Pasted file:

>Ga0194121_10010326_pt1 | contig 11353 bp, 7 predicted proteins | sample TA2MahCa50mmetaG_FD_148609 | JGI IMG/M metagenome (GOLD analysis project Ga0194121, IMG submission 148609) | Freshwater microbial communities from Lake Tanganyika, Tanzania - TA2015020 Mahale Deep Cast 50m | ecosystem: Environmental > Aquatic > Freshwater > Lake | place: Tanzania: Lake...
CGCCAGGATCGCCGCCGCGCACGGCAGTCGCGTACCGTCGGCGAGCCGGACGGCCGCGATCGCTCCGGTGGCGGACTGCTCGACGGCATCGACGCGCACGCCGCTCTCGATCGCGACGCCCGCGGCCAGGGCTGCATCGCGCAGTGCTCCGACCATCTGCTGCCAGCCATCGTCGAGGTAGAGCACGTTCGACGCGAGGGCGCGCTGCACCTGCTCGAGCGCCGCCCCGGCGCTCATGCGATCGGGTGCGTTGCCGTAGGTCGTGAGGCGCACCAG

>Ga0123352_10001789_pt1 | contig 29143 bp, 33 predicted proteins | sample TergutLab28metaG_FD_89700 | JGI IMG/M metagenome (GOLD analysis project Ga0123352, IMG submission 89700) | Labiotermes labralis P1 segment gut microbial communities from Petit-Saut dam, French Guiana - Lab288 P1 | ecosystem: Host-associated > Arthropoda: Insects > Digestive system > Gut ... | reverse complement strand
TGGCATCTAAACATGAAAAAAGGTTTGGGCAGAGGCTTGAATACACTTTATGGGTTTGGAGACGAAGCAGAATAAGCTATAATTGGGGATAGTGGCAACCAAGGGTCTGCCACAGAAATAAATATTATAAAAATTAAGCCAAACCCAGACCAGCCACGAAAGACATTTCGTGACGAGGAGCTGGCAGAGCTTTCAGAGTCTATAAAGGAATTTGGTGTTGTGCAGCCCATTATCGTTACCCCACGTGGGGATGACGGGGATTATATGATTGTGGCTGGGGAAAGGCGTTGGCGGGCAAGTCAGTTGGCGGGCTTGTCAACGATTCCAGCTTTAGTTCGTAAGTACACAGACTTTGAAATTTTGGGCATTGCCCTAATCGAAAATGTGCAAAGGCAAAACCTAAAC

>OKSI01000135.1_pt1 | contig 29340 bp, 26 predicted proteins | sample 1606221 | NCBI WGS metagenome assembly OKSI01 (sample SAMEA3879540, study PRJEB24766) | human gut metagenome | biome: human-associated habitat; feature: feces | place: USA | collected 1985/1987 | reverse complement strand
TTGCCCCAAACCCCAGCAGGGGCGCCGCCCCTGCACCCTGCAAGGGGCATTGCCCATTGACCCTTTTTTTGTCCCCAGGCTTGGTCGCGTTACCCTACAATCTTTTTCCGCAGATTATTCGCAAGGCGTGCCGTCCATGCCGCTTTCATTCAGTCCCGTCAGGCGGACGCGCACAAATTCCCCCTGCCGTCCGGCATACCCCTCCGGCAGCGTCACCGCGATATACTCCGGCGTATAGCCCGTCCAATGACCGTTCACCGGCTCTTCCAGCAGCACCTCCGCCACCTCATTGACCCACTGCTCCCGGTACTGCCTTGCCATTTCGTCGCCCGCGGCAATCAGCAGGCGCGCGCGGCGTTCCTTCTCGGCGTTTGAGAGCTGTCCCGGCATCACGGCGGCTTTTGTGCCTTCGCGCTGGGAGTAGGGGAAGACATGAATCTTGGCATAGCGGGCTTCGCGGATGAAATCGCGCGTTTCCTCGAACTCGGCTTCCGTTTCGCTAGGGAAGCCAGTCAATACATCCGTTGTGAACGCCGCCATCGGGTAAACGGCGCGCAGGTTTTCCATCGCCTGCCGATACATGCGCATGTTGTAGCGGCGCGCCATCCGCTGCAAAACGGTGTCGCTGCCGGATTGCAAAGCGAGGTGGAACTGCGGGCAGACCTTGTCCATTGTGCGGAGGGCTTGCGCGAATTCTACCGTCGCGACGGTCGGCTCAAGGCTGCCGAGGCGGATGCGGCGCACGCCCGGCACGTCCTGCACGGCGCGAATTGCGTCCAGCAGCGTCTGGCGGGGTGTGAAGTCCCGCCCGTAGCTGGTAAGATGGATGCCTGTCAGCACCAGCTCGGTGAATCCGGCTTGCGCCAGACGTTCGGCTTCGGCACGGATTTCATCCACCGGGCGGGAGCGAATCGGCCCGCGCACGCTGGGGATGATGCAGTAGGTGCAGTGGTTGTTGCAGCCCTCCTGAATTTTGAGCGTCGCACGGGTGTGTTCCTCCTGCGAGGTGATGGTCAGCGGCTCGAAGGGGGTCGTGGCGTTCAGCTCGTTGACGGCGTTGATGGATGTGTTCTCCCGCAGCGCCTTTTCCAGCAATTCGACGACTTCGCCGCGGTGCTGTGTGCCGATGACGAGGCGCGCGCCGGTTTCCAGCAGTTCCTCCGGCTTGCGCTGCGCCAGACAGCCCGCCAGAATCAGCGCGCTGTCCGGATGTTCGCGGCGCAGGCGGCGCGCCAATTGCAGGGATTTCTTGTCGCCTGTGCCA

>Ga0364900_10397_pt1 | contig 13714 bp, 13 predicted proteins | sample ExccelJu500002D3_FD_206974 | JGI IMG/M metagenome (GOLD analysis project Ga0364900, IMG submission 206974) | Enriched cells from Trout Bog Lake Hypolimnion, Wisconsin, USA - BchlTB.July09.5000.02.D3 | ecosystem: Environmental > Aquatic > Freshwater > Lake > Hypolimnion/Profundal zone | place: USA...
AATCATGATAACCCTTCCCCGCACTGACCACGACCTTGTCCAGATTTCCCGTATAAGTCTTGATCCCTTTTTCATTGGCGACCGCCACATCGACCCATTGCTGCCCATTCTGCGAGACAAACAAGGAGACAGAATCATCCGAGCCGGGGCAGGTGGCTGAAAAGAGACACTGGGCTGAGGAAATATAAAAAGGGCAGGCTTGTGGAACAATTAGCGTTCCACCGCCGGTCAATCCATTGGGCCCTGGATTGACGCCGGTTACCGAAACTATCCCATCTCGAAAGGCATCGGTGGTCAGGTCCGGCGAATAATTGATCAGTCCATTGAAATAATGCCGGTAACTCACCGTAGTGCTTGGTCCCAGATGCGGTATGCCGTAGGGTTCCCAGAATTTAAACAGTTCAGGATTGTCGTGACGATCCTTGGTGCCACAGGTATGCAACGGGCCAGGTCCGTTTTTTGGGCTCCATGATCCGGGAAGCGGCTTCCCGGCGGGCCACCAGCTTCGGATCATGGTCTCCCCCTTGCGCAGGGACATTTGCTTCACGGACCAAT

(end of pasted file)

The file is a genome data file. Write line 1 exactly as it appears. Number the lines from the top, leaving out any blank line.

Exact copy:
>Ga0194121_10010326_pt1 | contig 11353 bp, 7 predicted proteins | sample TA2MahCa50mmetaG_FD_148609 | JGI IMG/M metagenome (GOLD analysis project Ga0194121, IMG submission 148609) | Freshwater microbial communities from Lake Tanganyika, Tanzania - TA2015020 Mahale Deep Cast 50m | ecosystem: Environmental > Aquatic > Freshwater > Lake | place: Tanzania: Lake...